Like father like daughter

Posted on October 19, 2011

10


A run earlier this week started off in very different spirits than it ended. From 6-9am, I was all smiles but by the final stretch, my vision was skewed by sweat induced tears welling up beyond my control.

I had been out for a few hours, running strong, feeling strong and loving the cooler air that the onset of winter in Dubai brings … and then I hit a bit of a wall. I slowed to a brisk walk, got out my phone and called my dad.  Expecting a weekly catch up, he announced that he’s decided to withdraw from Racing the Planet Nepal.

We signed up last summer.  I had just returned to Hong Kong from dragon boat racing at the World Crew Champs in Macau and was spending my days trying to rest but instead, throwing all my energy into those all important shopping sprees that Hong Kong is so loved for.

Our conversation over dinner turned to the endurance events organised by Racing the Planet, three of which – Sahara, Atacama and Gobi – my dad has done. He brought up the roving event for 2011 – planned for Nepal and no sooner that the words were aired, I knew I had to do it.  I love Nepal … I love the mountains … I love to run … and events shared in the past with my dad will forever be captured in my box of very special memories.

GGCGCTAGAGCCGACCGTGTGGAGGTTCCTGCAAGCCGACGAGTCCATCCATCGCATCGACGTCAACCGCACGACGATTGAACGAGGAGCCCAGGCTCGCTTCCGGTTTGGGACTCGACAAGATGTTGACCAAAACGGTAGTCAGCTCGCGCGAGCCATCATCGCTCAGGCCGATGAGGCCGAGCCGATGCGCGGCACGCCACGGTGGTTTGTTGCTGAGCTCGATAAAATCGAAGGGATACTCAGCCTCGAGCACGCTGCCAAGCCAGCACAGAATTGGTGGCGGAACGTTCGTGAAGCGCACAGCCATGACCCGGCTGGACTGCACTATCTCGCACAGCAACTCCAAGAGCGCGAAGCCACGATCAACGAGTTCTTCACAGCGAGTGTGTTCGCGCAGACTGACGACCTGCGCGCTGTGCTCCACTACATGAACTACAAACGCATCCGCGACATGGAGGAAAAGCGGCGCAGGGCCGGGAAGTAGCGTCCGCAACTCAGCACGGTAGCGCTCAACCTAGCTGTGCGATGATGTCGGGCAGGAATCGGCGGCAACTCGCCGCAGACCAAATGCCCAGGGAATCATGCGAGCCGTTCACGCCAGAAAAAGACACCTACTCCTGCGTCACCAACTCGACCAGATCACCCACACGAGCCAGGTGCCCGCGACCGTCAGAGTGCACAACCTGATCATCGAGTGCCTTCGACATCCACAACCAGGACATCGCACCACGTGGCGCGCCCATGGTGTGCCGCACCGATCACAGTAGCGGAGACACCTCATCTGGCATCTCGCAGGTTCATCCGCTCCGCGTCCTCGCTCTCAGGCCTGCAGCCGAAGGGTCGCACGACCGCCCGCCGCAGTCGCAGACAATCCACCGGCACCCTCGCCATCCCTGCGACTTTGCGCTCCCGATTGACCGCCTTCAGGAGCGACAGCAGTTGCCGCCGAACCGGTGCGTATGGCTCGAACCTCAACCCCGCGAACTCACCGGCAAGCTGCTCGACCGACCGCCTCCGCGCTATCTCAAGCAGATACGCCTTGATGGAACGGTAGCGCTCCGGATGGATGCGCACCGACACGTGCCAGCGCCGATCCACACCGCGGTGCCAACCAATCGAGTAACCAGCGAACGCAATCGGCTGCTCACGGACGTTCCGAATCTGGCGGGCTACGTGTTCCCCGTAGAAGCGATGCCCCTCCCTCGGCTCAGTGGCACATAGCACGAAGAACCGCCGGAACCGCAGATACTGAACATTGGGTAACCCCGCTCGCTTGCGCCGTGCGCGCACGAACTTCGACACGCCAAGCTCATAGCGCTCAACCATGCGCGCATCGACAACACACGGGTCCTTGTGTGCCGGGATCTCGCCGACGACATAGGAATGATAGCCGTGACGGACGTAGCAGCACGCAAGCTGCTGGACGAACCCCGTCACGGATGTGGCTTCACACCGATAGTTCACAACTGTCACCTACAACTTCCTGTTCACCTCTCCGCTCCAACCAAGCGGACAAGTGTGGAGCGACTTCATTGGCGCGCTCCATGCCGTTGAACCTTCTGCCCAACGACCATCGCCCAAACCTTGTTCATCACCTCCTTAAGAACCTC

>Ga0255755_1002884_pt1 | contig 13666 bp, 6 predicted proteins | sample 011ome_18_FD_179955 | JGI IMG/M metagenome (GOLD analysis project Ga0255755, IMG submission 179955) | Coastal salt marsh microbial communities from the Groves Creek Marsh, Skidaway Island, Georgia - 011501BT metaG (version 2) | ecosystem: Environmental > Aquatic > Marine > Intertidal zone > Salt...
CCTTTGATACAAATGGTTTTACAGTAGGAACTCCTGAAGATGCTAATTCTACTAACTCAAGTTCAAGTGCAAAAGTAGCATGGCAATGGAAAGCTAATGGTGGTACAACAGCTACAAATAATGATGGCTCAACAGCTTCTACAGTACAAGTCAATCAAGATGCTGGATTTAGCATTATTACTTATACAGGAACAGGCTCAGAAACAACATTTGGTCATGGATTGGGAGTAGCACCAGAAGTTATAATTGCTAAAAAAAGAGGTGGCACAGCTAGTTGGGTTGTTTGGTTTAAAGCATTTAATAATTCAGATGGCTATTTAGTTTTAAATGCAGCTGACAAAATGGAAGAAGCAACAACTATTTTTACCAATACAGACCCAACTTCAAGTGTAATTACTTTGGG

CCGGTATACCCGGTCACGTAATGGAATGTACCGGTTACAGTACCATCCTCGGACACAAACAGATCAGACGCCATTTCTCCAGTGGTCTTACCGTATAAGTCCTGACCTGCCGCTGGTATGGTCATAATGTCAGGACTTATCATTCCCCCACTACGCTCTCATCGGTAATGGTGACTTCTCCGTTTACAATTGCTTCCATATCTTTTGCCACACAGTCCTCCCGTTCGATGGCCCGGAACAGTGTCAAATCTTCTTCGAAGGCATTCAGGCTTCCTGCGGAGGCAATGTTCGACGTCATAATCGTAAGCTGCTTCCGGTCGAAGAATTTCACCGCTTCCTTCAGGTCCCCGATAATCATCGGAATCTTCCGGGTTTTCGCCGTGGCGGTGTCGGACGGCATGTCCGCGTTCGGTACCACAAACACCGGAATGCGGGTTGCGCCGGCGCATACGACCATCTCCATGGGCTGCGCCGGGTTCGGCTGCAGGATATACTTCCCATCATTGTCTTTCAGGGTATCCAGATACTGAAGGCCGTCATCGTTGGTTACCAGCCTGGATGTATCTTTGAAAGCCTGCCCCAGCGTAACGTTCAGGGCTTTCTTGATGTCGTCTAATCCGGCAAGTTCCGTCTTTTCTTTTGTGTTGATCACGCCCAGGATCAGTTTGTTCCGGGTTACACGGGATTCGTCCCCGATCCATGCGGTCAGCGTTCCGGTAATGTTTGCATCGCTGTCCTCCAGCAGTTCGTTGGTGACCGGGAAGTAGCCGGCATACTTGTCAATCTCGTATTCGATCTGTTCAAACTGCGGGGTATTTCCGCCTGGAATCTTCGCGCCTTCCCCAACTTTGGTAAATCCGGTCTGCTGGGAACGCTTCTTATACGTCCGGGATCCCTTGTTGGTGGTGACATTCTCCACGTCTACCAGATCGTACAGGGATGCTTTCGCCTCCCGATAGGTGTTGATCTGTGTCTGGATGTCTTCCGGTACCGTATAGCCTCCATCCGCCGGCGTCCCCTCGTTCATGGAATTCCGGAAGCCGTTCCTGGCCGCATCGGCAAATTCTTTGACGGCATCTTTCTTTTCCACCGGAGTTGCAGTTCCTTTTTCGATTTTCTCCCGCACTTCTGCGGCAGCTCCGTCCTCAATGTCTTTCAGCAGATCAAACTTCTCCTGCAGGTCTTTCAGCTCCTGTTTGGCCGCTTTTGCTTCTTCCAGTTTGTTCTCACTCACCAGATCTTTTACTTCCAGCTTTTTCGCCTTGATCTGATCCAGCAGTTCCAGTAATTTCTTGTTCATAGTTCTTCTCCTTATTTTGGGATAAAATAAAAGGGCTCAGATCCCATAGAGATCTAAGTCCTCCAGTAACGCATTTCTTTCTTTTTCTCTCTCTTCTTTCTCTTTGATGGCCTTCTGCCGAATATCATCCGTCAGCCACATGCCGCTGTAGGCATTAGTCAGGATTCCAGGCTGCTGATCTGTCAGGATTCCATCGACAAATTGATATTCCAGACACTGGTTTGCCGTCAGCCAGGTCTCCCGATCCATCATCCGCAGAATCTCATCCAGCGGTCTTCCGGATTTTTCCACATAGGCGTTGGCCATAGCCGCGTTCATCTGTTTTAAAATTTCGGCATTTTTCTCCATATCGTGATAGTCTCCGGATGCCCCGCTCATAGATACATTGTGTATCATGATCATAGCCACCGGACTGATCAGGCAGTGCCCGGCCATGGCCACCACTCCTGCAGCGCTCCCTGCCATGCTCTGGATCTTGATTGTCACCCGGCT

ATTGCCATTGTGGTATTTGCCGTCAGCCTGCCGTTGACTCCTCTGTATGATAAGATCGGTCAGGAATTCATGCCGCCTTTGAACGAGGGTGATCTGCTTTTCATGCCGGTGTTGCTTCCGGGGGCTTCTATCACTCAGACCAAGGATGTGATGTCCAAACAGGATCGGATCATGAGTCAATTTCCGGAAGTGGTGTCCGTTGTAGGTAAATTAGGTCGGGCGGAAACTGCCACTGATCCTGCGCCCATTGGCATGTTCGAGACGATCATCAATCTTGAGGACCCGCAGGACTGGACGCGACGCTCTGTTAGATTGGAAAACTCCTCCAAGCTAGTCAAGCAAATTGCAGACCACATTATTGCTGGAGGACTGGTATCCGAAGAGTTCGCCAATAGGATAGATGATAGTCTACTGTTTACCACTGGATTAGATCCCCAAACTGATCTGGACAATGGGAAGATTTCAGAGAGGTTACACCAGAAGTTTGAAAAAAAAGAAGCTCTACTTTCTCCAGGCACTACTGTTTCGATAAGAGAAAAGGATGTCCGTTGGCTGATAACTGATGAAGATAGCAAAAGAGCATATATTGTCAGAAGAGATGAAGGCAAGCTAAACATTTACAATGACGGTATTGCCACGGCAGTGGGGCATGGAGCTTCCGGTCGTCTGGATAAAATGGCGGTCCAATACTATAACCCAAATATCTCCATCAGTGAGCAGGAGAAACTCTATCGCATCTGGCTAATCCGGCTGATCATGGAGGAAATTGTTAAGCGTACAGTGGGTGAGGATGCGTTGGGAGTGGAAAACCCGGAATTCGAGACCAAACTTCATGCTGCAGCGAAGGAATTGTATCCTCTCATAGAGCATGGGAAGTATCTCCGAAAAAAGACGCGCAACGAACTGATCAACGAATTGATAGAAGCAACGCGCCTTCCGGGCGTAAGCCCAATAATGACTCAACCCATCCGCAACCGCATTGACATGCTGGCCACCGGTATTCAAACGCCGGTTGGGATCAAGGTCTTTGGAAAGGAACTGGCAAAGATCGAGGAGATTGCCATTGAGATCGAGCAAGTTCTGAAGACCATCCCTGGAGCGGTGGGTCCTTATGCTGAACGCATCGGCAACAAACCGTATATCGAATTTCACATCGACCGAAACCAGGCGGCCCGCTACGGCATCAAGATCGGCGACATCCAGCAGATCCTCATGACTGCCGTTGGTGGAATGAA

His reasons for withdrawal are various.  I guess they simply boil down to life getting in the way.  A physical niggle here, an occasional health threat there, the incessant demands on the time of a very successful businessman and the subsequent compromise to training plans … all combined and suddenly you have reasons that stack against you.

Once I dried the tears, I realised that feeling sad and disappointed that we shall no longer compete together is fruitless. And I reminded myself that sometimes it takes great courage to walk away, to realise that the race isn’t right for you after all and that the bigger picture must always come before the smaller frame. My dad has so far lived an extraordinary life of physical, commercial and personal achievements and I have no doubt there exist many more in the pipeline.

Withdrawing from this race is no sort of failure or setback, no reason to shed tears. Instead, I plan to go and give 110% for us both.

And I know that when I hit lows … when my legs are burning, my lungs are screaming and I struggle to take just one more step … I shall think of my dad and  know I’ll find the strength to go on.

And similarly, when I hit highs … when I can see a checkpoint or camp … and when I see the finishing flags … again, I shall think of my dad and know that thanks to his support, physically, mentally and emotionally (never mind financially!) that I am there.

He might not continue to embark on the crazy adventures that I love but it is because of him that I am the person I am.  It is because of him, that  I have the ongoing motivation and dedication to train. And because of him that I put my all into everything that I do and that I believe in grasping life with both hands and being the best possible being that I can be.

So thank you dad … you will in fact, be with me every step of the way.

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